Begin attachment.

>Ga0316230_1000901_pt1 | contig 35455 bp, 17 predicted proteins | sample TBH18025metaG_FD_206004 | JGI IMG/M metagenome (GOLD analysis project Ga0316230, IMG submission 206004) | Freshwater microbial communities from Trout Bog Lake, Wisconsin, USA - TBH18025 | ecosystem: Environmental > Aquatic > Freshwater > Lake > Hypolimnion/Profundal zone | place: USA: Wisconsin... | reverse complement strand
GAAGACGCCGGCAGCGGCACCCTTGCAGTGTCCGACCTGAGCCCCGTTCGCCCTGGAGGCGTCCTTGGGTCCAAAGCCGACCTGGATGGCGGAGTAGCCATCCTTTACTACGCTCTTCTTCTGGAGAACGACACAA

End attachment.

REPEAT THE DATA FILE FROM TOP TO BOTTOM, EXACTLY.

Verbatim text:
>Ga0316230_1000901_pt1 | contig 35455 bp, 17 predicted proteins | sample TBH18025metaG_FD_206004 | JGI IMG/M metagenome (GOLD analysis project Ga0316230, IMG submission 206004) | Freshwater microbial communities from Trout Bog Lake, Wisconsin, USA - TBH18025 | ecosystem: Environmental > Aquatic > Freshwater > Lake > Hypolimnion/Profundal zone | place: USA: Wisconsin... | reverse complement strand
GAAGACGCCGGCAGCGGCACCCTTGCAGTGTCCGACCTGAGCCCCGTTCGCCCTGGAGGCGTCCTTGGGTCCAAAGCCGACCTGGATGGCGGAGTAGCCATCCTTTACTACGCTCTTCTTCTGGAGAACGACACAA